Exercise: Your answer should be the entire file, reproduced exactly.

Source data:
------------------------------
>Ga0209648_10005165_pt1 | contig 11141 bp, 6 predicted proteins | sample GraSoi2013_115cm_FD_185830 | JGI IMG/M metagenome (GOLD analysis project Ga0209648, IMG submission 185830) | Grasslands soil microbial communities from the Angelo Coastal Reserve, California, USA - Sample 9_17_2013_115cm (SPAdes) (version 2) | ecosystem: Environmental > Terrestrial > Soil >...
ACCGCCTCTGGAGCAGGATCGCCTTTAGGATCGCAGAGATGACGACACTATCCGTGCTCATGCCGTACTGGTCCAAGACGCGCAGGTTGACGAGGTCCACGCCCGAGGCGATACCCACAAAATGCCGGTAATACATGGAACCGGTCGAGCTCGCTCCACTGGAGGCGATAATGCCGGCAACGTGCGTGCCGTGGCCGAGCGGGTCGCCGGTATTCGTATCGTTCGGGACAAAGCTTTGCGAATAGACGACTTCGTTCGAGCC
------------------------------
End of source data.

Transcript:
>Ga0209648_10005165_pt1 | contig 11141 bp, 6 predicted proteins | sample GraSoi2013_115cm_FD_185830 | JGI IMG/M metagenome (GOLD analysis project Ga0209648, IMG submission 185830) | Grasslands soil microbial communities from the Angelo Coastal Reserve, California, USA - Sample 9_17_2013_115cm (SPAdes) (version 2) | ecosystem: Environmental > Terrestrial > Soil >...
ACCGCCTCTGGAGCAGGATCGCCTTTAGGATCGCAGAGATGACGACACTATCCGTGCTCATGCCGTACTGGTCCAAGACGCGCAGGTTGACGAGGTCCACGCCCGAGGCGATACCCACAAAATGCCGGTAATACATGGAACCGGTCGAGCTCGCTCCACTGGAGGCGATAATGCCGGCAACGTGCGTGCCGTGGCCGAGCGGGTCGCCGGTATTCGTATCGTTCGGGACAAAGCTTTGCGAATAGACGACTTCGTTCGAGCC